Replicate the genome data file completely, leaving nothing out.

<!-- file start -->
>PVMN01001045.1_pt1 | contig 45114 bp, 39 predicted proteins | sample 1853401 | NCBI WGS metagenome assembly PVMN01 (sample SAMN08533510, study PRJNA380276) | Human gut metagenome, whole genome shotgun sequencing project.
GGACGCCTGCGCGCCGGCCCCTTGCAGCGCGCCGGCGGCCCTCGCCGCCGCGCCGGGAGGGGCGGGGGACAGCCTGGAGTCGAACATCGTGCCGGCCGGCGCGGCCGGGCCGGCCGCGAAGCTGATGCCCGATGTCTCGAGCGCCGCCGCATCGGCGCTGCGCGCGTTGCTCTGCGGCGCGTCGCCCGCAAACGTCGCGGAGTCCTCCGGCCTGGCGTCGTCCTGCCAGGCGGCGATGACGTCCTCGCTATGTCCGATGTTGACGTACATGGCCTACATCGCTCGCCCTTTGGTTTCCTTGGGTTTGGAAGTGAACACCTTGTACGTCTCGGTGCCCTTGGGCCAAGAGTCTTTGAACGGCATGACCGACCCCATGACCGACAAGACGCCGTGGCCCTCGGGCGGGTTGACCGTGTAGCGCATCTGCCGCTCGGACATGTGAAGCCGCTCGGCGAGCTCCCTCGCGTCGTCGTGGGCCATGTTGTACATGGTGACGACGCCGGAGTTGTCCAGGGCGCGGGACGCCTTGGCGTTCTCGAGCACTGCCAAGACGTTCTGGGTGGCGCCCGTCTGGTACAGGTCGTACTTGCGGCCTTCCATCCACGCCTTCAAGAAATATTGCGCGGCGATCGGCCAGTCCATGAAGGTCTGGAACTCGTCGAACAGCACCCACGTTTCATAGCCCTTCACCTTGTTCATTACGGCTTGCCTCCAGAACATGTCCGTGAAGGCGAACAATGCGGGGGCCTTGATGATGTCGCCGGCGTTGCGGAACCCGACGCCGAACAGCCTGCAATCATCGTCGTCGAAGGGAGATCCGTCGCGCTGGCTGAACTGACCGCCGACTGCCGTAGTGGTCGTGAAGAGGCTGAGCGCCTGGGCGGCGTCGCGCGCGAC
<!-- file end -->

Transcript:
>PVMN01001045.1_pt1 | contig 45114 bp, 39 predicted proteins | sample 1853401 | NCBI WGS metagenome assembly PVMN01 (sample SAMN08533510, study PRJNA380276) | Human gut metagenome, whole genome shotgun sequencing project.
GGACGCCTGCGCGCCGGCCCCTTGCAGCGCGCCGGCGGCCCTCGCCGCCGCGCCGGGAGGGGCGGGGGACAGCCTGGAGTCGAACATCGTGCCGGCCGGCGCGGCCGGGCCGGCCGCGAAGCTGATGCCCGATGTCTCGAGCGCCGCCGCATCGGCGCTGCGCGCGTTGCTCTGCGGCGCGTCGCCCGCAAACGTCGCGGAGTCCTCCGGCCTGGCGTCGTCCTGCCAGGCGGCGATGACGTCCTCGCTATGTCCGATGTTGACGTACATGGCCTACATCGCTCGCCCTTTGGTTTCCTTGGGTTTGGAAGTGAACACCTTGTACGTCTCGGTGCCCTTGGGCCAAGAGTCTTTGAACGGCATGACCGACCCCATGACCGACAAGACGCCGTGGCCCTCGGGCGGGTTGACCGTGTAGCGCATCTGCCGCTCGGACATGTGAAGCCGCTCGGCGAGCTCCCTCGCGTCGTCGTGGGCCATGTTGTACATGGTGACGACGCCGGAGTTGTCCAGGGCGCGGGACGCCTTGGCGTTCTCGAGCACTGCCAAGACGTTCTGGGTGGCGCCCGTCTGGTACAGGTCGTACTTGCGGCCTTCCATCCACGCCTTCAAGAAATATTGCGCGGCGATCGGCCAGTCCATGAAGGTCTGGAACTCGTCGAACAGCACCCACGTTTCATAGCCCTTCACCTTGTTCATTACGGCTTGCCTCCAGAACATGTCCGTGAAGGCGAACAATGCGGGGGCCTTGATGATGTCGCCGGCGTTGCGGAACCCGACGCCGAACAGCCTGCAATCATCGTCGTCGAAGGGAGATCCGTCGCGCTGGCTGAACTGACCGCCGACTGCCGTAGTGGTCGTGAAGAGGCTGAGCGCCTGGGCGGCGTCGCGCGCGAC